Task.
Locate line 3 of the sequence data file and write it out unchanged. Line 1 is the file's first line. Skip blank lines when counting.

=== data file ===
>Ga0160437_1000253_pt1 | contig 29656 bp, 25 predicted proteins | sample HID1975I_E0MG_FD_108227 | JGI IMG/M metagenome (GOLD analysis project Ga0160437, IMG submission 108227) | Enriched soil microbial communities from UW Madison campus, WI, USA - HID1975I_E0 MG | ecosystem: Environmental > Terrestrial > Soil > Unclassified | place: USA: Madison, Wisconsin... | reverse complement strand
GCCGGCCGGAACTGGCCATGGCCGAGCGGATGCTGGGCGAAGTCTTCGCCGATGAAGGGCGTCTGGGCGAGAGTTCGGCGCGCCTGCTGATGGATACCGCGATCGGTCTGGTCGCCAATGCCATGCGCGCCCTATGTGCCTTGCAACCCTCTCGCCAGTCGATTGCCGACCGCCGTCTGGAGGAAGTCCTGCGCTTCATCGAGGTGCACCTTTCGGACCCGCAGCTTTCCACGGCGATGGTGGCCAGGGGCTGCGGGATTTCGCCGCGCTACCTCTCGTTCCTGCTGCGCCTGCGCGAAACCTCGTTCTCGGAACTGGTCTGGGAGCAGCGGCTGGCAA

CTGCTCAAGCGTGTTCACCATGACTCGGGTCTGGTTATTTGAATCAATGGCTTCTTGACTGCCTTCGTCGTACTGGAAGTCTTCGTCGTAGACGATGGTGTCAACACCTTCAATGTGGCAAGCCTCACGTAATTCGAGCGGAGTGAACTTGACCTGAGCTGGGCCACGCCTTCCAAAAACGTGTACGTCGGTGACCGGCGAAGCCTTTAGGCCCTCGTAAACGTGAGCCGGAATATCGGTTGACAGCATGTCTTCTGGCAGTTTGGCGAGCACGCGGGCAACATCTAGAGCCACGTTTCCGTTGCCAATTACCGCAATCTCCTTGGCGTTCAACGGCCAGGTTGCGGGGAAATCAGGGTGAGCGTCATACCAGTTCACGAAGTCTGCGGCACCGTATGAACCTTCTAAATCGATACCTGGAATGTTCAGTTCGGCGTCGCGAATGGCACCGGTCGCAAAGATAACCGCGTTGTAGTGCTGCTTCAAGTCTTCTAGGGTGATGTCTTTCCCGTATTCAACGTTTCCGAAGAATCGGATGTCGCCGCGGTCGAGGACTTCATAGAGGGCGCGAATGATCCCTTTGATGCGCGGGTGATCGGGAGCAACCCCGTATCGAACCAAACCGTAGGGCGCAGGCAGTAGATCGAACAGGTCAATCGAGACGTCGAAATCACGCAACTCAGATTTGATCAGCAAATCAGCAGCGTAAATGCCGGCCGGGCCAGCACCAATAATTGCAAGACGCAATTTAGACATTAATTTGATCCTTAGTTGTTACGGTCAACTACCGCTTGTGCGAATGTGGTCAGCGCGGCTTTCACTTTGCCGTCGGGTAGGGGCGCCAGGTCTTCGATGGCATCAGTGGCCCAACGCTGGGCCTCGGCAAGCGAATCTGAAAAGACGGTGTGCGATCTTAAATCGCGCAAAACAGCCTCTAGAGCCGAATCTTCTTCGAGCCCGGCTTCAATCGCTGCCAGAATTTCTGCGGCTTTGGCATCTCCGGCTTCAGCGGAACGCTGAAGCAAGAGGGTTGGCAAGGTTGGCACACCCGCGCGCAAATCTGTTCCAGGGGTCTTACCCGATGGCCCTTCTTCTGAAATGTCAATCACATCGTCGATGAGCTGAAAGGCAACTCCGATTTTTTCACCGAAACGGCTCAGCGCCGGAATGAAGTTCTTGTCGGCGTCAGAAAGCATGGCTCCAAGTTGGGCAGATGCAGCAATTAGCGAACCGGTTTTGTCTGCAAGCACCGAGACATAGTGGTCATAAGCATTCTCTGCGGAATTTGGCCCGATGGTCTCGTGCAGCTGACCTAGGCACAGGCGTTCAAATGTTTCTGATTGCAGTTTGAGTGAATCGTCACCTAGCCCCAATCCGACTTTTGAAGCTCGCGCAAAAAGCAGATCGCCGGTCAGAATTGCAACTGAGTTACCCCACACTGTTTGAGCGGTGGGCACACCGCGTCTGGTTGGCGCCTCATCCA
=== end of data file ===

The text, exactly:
CTGCTCAAGCGTGTTCACCATGACTCGGGTCTGGTTATTTGAATCAATGGCTTCTTGACTGCCTTCGTCGTACTGGAAGTCTTCGTCGTAGACGATGGTGTCAACACCTTCAATGTGGCAAGCCTCACGTAATTCGAGCGGAGTGAACTTGACCTGAGCTGGGCCACGCCTTCCAAAAACGTGTACGTCGGTGACCGGCGAAGCCTTTAGGCCCTCGTAAACGTGAGCCGGAATATCGGTTGACAGCATGTCTTCTGGCAGTTTGGCGAGCACGCGGGCAACATCTAGAGCCACGTTTCCGTTGCCAATTACCGCAATCTCCTTGGCGTTCAACGGCCAGGTTGCGGGGAAATCAGGGTGAGCGTCATACCAGTTCACGAAGTCTGCGGCACCGTATGAACCTTCTAAATCGATACCTGGAATGTTCAGTTCGGCGTCGCGAATGGCACCGGTCGCAAAGATAACCGCGTTGTAGTGCTGCTTCAAGTCTTCTAGGGTGATGTCTTTCCCGTATTCAACGTTTCCGAAGAATCGGATGTCGCCGCGGTCGAGGACTTCATAGAGGGCGCGAATGATCCCTTTGATGCGCGGGTGATCGGGAGCAACCCCGTATCGAACCAAACCGTAGGGCGCAGGCAGTAGATCGAACAGGTCAATCGAGACGTCGAAATCACGCAACTCAGATTTGATCAGCAAATCAGCAGCGTAAATGCCGGCCGGGCCAGCACCAATAATTGCAAGACGCAATTTAGACATTAATTTGATCCTTAGTTGTTACGGTCAACTACCGCTTGTGCGAATGTGGTCAGCGCGGCTTTCACTTTGCCGTCGGGTAGGGGCGCCAGGTCTTCGATGGCATCAGTGGCCCAACGCTGGGCCTCGGCAAGCGAATCTGAAAAGACGGTGTGCGATCTTAAATCGCGCAAAACAGCCTCTAGAGCCGAATCTTCTTCGAGCCCGGCTTCAATCGCTGCCAGAATTTCTGCGGCTTTGGCATCTCCGGCTTCAGCGGAACGCTGAAGCAAGAGGGTTGGCAAGGTTGGCACACCCGCGCGCAAATCTGTTCCAGGGGTCTTACCCGATGGCCCTTCTTCTGAAATGTCAATCACATCGTCGATGAGCTGAAAGGCAACTCCGATTTTTTCACCGAAACGGCTCAGCGCCGGAATGAAGTTCTTGTCGGCGTCAGAAAGCATGGCTCCAAGTTGGGCAGATGCAGCAATTAGCGAACCGGTTTTGTCTGCAAGCACCGAGACATAGTGGTCATAAGCATTCTCTGCGGAATTTGGCCCGATGGTCTCGTGCAGCTGACCTAGGCACAGGCGTTCAAATGTTTCTGATTGCAGTTTGAGTGAATCGTCACCTAGCCCCAATCCGACTTTTGAAGCTCGCGCAAAAAGCAGATCGCCGGTCAGAATTGCAACTGAGTTACCCCACACTGTTTGAGCGGTGGGCACACCGCGTCTGGTTGGCGCCTCATCCA